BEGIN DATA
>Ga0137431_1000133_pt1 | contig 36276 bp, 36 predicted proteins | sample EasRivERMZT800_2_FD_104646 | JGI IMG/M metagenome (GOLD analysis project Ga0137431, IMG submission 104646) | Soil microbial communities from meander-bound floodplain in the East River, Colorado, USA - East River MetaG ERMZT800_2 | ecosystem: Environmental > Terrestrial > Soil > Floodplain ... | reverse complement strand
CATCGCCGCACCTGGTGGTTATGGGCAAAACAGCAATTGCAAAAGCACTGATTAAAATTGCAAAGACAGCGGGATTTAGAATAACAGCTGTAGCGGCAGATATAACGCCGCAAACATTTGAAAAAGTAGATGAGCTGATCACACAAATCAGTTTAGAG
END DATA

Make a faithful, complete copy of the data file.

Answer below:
>Ga0137431_1000133_pt1 | contig 36276 bp, 36 predicted proteins | sample EasRivERMZT800_2_FD_104646 | JGI IMG/M metagenome (GOLD analysis project Ga0137431, IMG submission 104646) | Soil microbial communities from meander-bound floodplain in the East River, Colorado, USA - East River MetaG ERMZT800_2 | ecosystem: Environmental > Terrestrial > Soil > Floodplain ... | reverse complement strand
CATCGCCGCACCTGGTGGTTATGGGCAAAACAGCAATTGCAAAAGCACTGATTAAAATTGCAAAGACAGCGGGATTTAGAATAACAGCTGTAGCGGCAGATATAACGCCGCAAACATTTGAAAAAGTAGATGAGCTGATCACACAAATCAGTTTAGAG